16. Section 192.467(d), External Corrosion Control: Electrical Isolation (SIRRC Summary Report, p. 28)
Recommendation. Amend § 192.467(d) to require annual electrical tests on casings to determine if there is contact with the encased pipe. Also, require remedial action according to Recommendation No. 19 if contact is found.
SIRRC. The committee did not reach agreement on the need to conduct annual tests for shorted casings, although consensus was reached on remedial action as discussed below regarding Recommendation No. 19. Industry's position on annual testing was that separate tests on casings are unnecessary as long as the pipe potential is above −850Mv. NAPSR's position was that because a shorted Start Printed Page 68820casing shields encased pipe from protective current, the encased pipe can corrode regardless of the potential of pipe outside the casing.
Response. A large majority of PS-124 commenters opposed NAPSR's recommendation on the ground that no correlation had been found between shorted casings and corrosion of the encased pipe. One commenter alleged that the purpose of § 192.467(c), which requires isolation of gas pipe from casings, is to maintain protective current levels.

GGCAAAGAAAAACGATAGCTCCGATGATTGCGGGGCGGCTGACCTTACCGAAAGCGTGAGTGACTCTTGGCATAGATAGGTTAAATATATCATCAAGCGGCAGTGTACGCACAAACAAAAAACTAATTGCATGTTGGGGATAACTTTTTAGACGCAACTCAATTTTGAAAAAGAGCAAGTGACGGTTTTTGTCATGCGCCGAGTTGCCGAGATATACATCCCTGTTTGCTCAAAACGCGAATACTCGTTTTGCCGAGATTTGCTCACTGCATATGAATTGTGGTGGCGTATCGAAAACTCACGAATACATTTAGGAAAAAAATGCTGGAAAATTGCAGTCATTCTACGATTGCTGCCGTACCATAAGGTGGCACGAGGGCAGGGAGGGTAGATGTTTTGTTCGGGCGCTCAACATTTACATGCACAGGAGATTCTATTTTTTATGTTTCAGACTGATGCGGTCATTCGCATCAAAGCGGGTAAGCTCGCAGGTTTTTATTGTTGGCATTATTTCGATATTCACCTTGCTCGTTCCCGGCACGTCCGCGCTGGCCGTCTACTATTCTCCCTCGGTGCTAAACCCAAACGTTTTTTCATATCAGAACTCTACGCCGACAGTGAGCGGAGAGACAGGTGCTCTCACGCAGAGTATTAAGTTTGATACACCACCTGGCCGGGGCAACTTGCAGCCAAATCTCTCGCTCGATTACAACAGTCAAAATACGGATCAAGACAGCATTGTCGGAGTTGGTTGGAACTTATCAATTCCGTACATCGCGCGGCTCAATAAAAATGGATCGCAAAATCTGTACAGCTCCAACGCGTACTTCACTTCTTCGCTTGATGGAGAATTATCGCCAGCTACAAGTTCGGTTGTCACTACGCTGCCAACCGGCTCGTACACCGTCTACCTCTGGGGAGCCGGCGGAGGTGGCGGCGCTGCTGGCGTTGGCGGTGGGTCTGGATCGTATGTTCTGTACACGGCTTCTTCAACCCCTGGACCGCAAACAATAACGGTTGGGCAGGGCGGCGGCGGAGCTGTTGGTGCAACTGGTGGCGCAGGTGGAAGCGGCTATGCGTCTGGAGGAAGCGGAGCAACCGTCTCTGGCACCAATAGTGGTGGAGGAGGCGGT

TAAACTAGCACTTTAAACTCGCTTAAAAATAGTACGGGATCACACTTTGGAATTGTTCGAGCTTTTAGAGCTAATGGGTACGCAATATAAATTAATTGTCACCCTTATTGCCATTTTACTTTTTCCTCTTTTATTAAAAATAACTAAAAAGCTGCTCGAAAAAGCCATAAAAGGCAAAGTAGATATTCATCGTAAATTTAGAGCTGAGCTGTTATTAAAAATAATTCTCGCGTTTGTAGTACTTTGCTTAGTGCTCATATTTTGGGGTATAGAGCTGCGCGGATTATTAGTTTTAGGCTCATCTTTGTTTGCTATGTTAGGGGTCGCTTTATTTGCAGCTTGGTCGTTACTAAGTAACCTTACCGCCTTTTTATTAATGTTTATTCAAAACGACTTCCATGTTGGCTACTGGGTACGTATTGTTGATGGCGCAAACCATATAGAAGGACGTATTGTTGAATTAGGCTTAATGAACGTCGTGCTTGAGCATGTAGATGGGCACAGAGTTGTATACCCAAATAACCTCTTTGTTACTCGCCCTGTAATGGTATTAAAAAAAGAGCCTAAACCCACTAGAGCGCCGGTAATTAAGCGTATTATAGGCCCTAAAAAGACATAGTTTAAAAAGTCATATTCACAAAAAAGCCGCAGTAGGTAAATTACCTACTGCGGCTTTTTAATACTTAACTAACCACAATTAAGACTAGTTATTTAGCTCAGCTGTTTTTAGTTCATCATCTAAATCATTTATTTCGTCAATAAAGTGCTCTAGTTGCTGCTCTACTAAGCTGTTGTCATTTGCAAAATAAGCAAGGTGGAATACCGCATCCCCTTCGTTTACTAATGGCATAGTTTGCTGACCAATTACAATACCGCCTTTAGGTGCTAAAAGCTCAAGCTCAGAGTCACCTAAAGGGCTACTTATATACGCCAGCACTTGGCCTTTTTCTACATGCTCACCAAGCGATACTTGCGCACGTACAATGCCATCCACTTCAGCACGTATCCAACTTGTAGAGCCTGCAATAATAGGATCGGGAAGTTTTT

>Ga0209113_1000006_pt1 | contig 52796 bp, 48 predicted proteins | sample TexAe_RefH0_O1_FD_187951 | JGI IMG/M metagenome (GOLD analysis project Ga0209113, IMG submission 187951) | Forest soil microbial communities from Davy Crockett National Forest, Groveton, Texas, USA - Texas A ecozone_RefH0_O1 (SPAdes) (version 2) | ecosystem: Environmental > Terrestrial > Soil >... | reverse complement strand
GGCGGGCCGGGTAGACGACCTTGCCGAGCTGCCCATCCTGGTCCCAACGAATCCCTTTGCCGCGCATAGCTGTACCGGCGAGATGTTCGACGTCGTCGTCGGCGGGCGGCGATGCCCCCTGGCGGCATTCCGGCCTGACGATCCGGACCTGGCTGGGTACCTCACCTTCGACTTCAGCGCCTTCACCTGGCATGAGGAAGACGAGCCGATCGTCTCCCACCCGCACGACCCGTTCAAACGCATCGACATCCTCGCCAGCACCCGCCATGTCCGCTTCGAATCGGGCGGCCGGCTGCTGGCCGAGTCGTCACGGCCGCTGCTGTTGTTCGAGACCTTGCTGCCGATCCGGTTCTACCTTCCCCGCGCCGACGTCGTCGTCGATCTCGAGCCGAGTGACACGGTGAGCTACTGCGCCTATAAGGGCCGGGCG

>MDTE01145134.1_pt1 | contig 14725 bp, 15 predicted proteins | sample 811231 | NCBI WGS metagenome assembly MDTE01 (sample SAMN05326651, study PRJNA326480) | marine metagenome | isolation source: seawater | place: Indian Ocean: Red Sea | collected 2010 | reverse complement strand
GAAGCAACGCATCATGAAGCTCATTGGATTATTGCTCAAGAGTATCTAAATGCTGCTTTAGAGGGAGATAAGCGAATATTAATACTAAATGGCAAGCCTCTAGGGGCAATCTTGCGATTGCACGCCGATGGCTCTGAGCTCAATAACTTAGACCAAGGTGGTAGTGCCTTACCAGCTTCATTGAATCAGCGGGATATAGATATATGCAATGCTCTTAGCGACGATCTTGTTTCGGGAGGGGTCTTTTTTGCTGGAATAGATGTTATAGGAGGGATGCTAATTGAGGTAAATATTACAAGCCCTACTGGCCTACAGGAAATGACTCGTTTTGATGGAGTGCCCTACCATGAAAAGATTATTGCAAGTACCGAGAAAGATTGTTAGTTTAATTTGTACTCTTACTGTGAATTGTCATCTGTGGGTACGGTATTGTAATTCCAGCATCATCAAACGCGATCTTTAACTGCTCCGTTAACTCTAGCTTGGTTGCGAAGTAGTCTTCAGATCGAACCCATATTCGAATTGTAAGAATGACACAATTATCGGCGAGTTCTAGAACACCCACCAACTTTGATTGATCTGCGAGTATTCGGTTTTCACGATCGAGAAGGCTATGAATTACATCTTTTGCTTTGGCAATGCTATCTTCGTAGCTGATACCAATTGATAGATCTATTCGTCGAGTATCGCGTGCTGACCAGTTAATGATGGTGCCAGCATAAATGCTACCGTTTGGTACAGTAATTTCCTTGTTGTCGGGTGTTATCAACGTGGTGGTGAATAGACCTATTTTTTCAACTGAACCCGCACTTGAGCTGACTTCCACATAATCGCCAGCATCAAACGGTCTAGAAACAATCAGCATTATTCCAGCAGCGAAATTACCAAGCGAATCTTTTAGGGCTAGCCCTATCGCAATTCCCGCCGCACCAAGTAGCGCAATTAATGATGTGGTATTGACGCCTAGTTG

Also, several commenters addressed the shorted casing issue in response to our San Antonio meeting notice. Five persons said shorts should be cleared because using more protective current to offset the short could have adverse effects. Two other commenters said that clearing shorts can be costly if the line must be taken out of service or replaced, and that there is no consensus on the adequacy of other remedial measures. Another San Antonio commenter suggested the present electrical isolation requirement of § 192.467(c) is not needed since cathodic protection has to meet the part 192 criteria for adequacy. In this regard, AGA's Gas Piping Technology Committee (GPTC) has submitted a rulemaking petition to rescind the requirement to isolate gas pipe from metallic casings, arguing there are no safety benefit from clearing shorted casings.